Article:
work in progress;  torture; specifically waterboarding;  dershowitz theory;  christopher hitchens experience;  

Study these two episodes of water boarding.  We are thankful to hitchens and oliver for their experiments.   Do you consider this TORTURE when applied to hardened trained terrorists? Do you believe that 10 minutes of waterboarding even compares with the hours of sheer terror voluntarily undertaken by terrorists when engaged in the act of terrorism which IN TURN inflicts yet an extraordinary amount of terror on victims and family.  THIS IS POLTICAL CRAPOLA.  Terrrorist are trained to withstand 48 hours of torture upon capture to allow the terror network to recoup from the caputre of a member.    

Grim ... shocked Oliver is laid out on the board

  Terror ... towel is wrapped tightly round head
I'm drowning ... Oliver battled his fears, but he felt he was about to die 

by OLIVER HARVEY, Chief Feature Writer

THE fierce debate over the waterboarding interrogation technique was reignited this week when former US President George Bush revealed how terror plots in London had been foiled after its use by the CIA.

Human rights campaigners call it torture. Relatives of those who died in the 7/7 London bombings believe it can help prevent similar atrocities.

The Sun's Oliver Harvey agreed to brave the brutal process to describe what it is like.

He was filmed and you can watch the video below.

Here is his grim report.

BLINDFOLDED and wet with cold sweat, I was led by my balaclava-clad interrogator to a raised wooden board set on trestles in a farm shed.

My captor roughly pushed me down on to the tilted hard wood and quickly wrapped a white towel around my head until it was tight on my face. 

Then in my twilight world of darkness and muffled sound, the water began to trickle, then splash, into my nose and gasping mouth. I was desperate to hold my breath, to fight the sensation to gag.

My "interrogator" - acting like a CIA agent desperate to get information from a terrorist - barked somewhere to my right in the pitch dark: "Confess. Give me names, locations."

Oliver Harvey ... torture test
Oliver Harvey ... torture test
Paul Edwards

I began to fight for breath through waves of nausea. I was desperate to stay calm, desperate not to inhale.

But the water kept flooding into my nostrils and mouth and I began to choke.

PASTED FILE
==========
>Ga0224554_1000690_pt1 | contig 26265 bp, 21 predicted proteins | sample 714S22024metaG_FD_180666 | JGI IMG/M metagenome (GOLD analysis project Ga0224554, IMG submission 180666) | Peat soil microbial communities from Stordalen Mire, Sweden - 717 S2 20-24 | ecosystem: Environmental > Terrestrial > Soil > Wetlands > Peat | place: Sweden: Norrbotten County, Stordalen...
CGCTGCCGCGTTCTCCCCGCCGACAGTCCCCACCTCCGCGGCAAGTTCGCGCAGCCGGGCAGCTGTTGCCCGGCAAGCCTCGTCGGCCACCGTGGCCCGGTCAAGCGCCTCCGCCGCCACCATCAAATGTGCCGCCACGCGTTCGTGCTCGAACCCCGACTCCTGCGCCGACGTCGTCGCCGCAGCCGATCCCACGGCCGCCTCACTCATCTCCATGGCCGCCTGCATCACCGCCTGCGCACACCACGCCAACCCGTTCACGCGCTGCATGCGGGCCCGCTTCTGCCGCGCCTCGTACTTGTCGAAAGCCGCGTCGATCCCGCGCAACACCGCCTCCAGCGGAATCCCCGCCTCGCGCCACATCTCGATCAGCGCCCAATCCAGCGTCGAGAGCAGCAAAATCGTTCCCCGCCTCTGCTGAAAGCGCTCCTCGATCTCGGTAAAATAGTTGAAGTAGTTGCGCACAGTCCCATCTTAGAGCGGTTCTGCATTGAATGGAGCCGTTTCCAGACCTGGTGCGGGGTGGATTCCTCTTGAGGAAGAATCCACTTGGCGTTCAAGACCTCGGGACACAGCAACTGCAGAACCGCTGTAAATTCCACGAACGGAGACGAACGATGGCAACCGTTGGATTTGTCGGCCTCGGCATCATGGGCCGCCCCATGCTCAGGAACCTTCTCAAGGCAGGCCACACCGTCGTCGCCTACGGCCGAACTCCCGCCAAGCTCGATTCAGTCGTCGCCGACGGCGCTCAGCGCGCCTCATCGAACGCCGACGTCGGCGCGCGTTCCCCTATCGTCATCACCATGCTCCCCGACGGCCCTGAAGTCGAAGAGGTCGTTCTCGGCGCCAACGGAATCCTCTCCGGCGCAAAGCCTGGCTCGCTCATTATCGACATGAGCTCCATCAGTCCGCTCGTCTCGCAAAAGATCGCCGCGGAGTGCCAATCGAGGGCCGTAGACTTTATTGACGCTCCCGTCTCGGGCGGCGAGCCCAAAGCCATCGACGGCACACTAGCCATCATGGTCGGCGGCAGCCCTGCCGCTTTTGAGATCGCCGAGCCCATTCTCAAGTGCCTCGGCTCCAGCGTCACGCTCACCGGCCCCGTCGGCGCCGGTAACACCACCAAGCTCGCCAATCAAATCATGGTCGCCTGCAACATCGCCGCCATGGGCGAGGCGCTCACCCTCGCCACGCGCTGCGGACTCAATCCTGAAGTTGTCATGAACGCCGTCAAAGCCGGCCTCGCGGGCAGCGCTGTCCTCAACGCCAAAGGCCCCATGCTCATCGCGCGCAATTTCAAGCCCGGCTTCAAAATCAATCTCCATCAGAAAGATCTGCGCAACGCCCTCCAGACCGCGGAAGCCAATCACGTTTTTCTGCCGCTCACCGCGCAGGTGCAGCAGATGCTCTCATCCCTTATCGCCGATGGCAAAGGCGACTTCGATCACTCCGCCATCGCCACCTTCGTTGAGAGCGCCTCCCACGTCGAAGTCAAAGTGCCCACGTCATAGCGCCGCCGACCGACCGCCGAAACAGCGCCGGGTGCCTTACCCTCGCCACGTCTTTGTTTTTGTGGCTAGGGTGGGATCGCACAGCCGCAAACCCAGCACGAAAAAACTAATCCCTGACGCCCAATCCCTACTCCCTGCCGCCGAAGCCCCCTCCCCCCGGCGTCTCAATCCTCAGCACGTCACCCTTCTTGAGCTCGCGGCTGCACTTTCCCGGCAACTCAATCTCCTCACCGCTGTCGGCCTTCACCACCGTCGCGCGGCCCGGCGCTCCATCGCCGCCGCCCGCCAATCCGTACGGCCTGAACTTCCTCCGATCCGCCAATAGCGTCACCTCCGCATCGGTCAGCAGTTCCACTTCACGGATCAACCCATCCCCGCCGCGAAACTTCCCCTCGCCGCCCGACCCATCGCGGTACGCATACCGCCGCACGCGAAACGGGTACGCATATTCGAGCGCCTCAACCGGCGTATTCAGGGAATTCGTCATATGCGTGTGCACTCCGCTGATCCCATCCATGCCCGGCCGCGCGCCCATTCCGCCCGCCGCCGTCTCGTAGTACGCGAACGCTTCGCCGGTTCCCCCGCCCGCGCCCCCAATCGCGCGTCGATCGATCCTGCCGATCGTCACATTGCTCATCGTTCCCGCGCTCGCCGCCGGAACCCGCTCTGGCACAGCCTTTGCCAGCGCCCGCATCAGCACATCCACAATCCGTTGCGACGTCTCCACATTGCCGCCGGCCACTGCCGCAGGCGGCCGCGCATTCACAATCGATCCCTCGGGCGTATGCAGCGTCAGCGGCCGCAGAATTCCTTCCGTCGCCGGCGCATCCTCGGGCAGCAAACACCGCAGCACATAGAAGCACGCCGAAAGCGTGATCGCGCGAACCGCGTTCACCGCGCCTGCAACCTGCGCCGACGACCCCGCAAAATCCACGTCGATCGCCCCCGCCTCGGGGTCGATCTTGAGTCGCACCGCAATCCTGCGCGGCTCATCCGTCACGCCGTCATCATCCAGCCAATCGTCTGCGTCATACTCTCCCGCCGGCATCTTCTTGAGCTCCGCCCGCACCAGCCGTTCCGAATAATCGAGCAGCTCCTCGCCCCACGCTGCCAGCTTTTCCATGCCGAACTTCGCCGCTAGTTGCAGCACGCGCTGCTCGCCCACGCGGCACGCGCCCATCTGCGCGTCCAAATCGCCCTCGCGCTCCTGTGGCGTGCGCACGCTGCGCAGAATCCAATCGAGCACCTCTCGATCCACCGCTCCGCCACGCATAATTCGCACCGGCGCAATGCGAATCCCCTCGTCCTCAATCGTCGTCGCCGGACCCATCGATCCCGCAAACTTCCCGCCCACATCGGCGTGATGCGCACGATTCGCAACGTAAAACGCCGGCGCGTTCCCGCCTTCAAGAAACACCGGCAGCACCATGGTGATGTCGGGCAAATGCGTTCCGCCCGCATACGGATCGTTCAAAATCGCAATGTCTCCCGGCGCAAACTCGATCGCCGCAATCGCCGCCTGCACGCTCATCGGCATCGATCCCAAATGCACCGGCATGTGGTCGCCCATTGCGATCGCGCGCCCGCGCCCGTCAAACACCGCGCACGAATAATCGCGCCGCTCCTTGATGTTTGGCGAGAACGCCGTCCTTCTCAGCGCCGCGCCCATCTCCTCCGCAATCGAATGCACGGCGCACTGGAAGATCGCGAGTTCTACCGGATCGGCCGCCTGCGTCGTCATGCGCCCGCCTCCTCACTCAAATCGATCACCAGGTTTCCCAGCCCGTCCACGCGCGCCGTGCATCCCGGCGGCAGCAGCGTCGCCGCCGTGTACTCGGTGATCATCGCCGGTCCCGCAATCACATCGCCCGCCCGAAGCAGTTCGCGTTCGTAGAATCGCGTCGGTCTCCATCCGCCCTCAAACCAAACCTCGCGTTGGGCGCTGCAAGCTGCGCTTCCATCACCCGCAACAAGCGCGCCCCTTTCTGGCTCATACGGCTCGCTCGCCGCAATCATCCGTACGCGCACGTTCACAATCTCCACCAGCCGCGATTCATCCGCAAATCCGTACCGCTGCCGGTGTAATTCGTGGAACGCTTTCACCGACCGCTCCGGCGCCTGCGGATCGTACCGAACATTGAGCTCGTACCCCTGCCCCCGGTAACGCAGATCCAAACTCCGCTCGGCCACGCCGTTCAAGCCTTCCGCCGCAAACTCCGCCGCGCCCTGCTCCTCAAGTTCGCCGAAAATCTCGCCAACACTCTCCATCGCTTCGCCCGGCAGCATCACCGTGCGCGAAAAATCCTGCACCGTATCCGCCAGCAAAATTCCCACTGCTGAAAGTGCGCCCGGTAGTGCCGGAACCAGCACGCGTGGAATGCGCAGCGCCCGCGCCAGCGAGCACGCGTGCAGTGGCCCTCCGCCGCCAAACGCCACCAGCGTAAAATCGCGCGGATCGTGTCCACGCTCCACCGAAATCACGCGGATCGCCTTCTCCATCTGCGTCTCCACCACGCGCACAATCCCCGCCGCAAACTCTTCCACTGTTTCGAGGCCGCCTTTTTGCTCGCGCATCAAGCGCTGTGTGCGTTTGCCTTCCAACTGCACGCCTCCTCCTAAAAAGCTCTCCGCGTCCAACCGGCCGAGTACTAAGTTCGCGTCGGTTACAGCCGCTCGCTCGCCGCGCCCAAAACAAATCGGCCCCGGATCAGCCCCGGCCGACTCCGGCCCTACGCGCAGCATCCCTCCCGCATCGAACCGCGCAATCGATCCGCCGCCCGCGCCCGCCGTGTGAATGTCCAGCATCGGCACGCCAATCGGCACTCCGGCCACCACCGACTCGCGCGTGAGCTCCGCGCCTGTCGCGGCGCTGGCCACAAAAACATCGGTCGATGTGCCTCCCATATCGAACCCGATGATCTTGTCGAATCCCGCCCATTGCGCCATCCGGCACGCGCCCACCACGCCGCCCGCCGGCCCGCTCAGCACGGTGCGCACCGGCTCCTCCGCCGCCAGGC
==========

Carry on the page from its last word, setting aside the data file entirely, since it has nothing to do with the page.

Now I was entering another circle of hell. I felt I was drowning, like a huge boulder was on my chest pushing me beneath the ocean waves.

Shivering, I wanted to scream a thousand screams but nothing came out and the water kept gushing in.

I was being waterboarded.

I agreed to experience the horrors of this interrogation technique after former US president George W. Bush this week claimed that terror plots targeting London's Canary Wharf and Heathrow Airport had been averted after al-Qaeda leaders were waterboarded.

The night before my ordeal I was restless. I read on the internet in an unconfirmed report that al-Qaeda chief Khalid Sheik Mohammed - the mastermind of the 9/11 atrocities - had impressed his interrogators by holding out for around two and half minutes before cracking. Others have said they "only washed his damn face" before he talked.

I knew I could stop my waterboarding at any time, that I would always have a doctor at my side, but the fear was real.

The next morning I was taken to a remote farmhouse by my special forces contact and - with the doctor and full medical kit in place - was told to wait outside a corrugated iron outbuilding.

To make the experience seem real, I was approached from behind, my hands were suddenly yanked behind my back and a black mask was pulled over my eyes.

Then I was dragged inside and hauled on to the raised and tilted wooden board, my feet a good six inches higher than my head, with my hands trapped and held in place under my buttocks.

My "torturer" was an experienced former special forces operator who agreed to the task as long as his anonymity was preserved.